Sunny Bournemouth

Saturday 26th October 2013, and the Read family headed south for Bournemouth, for a three night mini-break away. There were skeleton plans for some SOTA activations, but very much to be decided last minute, and dependent upon the weather. The worst storm for 26 years was expected to hit the South Coast of England within the next 48 hours.

A very fine meal at a Turkish restaurant was enjoyed before returning to our holiday apartment. This flat was very nice indeed, but only had the one telly. Thus I had to sit through the X Factor and not behave too disruptively as a trade off for being allowed to watch Match of the Day afterwards.

On Sunday 27th October 2013, I was up early at 5am (with the benefit of the extra hour in bed). Jimmy had elected to have a lie-in and not join me. He didn’t like the look of the strong gusts that were forecast, not the probability of some heavy showers - plus he was tired and wanted a rest. Therefore, it was down to me to navigate myself to my targets on the Isle of Purbeck. Fortunately Jimmy did tutor me through the driving and walking routes the night before, and this did the trick.

The small parking area at SY943793 was used, and I passed through the gates and onto the track. This grassy path then joined the boundary of Polar Wood, then swinging around to the left (south) and the summit of Swyre Head G/SC-012. It was now very windy indeed, and it was important to find an appropriately sheltered spot in which to set up. I decided that nowhere in the vicinity of the summit mound or trig point was suitable, so headed back downhill again.

With the summit standing at 208m ASL, I calculated that I needed to activate above 183m in order to remain in the activation zone. It was noted that the 185m contour line passed into Polar Wood, so I reasoned that remaining at the upper corner of that enclosure would guarantee I was in a valid position. This was a much calmer spot. The stone wall was not best oriented for optimum shelter, but the headland upon which the summit stands appeared to be blocking the worst of the wind from this chosen operating position at SY935788.

Almost as soon as the 12m groundplane antenna was up, down came the first of those heavy showers, so I completed connecting up the FT-817 under the cover of my bothy bag. The rain did not last for long and I soon emerged, preferring fresh air to operate in. The going was fairly pedestrain, with just 8 QSOs made - 6 on CW and 2 on SSB, including S2S with EN7JHF on UT/CR-032. He was a massive signal with big audio!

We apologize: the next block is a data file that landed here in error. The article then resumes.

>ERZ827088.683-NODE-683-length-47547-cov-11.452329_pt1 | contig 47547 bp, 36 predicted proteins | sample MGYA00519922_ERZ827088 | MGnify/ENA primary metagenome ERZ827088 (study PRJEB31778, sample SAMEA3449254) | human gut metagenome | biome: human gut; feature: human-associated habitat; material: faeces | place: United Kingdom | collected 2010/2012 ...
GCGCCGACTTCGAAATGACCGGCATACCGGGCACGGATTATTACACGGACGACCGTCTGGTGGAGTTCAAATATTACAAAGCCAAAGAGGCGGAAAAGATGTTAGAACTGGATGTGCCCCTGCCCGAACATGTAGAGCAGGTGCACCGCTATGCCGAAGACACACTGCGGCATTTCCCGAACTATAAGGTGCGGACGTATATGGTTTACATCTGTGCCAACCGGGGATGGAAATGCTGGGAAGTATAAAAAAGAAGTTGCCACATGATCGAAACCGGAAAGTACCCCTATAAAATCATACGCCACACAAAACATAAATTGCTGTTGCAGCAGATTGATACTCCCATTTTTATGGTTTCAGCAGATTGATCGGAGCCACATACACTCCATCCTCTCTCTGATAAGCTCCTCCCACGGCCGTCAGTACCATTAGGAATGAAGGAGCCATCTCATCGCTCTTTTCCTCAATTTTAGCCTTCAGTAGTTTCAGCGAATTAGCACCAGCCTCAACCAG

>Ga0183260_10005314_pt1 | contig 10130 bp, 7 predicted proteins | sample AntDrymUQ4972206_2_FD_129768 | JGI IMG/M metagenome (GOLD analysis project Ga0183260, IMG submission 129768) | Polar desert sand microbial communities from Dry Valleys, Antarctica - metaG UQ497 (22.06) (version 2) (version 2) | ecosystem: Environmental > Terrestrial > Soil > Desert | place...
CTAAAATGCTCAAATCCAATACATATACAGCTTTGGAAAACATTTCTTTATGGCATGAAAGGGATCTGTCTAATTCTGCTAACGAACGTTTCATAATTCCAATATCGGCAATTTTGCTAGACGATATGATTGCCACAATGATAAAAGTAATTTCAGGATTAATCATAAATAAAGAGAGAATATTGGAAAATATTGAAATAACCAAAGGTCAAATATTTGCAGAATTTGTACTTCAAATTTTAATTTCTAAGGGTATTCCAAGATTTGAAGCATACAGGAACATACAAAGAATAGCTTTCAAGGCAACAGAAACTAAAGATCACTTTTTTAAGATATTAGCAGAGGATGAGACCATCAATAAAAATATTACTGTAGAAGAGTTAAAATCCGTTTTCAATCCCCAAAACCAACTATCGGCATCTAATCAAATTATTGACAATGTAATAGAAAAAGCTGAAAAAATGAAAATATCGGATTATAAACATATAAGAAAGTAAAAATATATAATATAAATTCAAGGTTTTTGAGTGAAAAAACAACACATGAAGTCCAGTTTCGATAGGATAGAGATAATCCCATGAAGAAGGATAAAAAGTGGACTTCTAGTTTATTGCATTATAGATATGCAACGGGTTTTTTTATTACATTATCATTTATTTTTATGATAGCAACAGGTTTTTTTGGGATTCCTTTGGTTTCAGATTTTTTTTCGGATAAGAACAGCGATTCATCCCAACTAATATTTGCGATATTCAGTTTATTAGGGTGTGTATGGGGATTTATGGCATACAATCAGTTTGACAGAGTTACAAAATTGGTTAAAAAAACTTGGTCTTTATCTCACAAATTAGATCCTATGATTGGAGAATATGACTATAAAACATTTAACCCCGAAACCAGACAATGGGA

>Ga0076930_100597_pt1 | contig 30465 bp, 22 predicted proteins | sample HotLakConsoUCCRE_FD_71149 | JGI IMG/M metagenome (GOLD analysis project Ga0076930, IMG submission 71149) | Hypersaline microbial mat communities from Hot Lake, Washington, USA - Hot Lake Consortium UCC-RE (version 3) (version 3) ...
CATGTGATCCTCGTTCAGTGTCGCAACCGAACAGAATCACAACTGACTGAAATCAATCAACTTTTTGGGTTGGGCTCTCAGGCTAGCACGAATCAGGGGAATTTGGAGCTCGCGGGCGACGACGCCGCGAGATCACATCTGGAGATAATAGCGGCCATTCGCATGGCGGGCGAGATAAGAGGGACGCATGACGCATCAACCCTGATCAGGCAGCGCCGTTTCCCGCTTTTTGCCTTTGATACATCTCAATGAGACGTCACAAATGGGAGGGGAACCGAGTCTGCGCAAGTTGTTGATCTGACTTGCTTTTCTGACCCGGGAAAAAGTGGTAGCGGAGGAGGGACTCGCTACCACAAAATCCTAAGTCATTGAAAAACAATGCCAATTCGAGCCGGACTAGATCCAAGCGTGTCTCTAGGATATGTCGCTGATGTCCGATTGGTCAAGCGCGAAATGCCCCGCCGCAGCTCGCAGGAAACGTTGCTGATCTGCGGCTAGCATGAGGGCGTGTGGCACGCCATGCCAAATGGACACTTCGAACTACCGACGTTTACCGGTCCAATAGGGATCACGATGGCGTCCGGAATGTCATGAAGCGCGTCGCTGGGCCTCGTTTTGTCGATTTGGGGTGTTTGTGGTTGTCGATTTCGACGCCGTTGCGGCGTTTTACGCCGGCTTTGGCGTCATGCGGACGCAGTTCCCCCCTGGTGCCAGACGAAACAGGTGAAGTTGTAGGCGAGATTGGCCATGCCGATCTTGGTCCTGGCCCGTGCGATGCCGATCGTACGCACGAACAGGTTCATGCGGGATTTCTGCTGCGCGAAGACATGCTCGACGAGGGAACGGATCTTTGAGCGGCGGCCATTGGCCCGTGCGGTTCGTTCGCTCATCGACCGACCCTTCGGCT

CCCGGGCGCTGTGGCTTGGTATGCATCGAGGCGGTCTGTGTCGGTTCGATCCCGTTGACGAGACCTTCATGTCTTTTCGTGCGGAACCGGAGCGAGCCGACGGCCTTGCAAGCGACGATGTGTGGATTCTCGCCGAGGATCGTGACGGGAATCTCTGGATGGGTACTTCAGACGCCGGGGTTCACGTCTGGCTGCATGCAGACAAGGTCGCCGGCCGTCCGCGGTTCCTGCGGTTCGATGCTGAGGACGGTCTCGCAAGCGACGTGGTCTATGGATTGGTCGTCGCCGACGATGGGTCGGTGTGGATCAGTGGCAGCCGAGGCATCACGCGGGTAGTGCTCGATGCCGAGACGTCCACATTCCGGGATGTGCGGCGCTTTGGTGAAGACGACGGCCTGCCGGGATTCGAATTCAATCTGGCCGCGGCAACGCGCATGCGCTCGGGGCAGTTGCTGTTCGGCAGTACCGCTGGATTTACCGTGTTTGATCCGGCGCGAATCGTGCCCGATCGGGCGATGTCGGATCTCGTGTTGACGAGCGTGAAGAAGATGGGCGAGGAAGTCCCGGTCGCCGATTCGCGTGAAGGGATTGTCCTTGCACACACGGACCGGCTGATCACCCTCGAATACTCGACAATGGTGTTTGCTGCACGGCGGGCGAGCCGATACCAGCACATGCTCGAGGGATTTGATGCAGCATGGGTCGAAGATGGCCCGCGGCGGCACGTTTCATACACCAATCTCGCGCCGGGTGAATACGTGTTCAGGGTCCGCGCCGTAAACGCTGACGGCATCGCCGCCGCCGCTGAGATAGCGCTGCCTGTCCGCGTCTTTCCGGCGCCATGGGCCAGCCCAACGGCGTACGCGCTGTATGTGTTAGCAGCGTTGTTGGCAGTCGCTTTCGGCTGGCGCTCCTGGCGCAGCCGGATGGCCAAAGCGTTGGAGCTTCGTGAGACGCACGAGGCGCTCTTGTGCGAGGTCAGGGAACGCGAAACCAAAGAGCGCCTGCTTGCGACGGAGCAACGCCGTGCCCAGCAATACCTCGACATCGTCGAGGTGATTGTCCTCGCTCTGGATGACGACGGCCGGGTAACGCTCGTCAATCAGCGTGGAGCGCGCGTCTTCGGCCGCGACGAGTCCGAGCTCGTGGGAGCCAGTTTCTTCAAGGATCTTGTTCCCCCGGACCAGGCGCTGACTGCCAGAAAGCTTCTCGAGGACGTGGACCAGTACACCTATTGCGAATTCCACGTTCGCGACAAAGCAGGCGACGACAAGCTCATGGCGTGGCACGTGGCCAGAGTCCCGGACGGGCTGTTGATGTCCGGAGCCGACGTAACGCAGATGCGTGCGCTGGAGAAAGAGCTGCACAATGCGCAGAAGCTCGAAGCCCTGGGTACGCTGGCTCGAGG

I had a pass out for this morning, so long as I was back in time to go for a family lunch meet up in Bournemouth. Packing away at 0750 UTC, I was confident of squeezing in Nine Barrow Down G/SC-013 before driving back.


The second summit on Sunday 27th October 2013 was Nine Barrow Down G/SC-013, the other of the two on the Isle of Purbeck. From Swyre Head G/SC-012, my driving route took me back down through Corfe Castle and then right onto the B3351. I drove a little beyond the main parking area and viewpoint and managed to park on a small pull-in opposite the start of the bridleway at SZ008818.

The walking route looked like a bit of work on the map, but only because the contours on OL15 sheet were every 5m rather than the more usual division of 10m. It was in fact an easy and gentle walk up onto the appealing broad ridge and the Purbeck Way path the runs to its highest point.

On our previous visit, Jimmy and I had failed to locate the trig point, although we certainly found the summit. On this occasion, I didn’t bother going to the actual summit, as it was a few yards away in a field and totally exposed to the prevailing wind. Instead, I dropped about 5m down a bank at SZ009811, to a sheltered position about 100m away from the true summit, and about 15m lower.

And guess what was here? Yes, the trig point, tipped onto its side. So after photographing the evidence to present to Jimmy later, I used it as a back rest and shelter for my activation!

One of my pole sections had become loose through heavy and frequent use, and wasn’t able to support a strong grip, so the pole was about 1m lower than usual. This was still fine to support the 12m groundplane antenna, and I was soon QRV. Despite self-spots, it seemed difficult to attract known chasers, but five stations were worked, 3 on CW and 2 on SSB.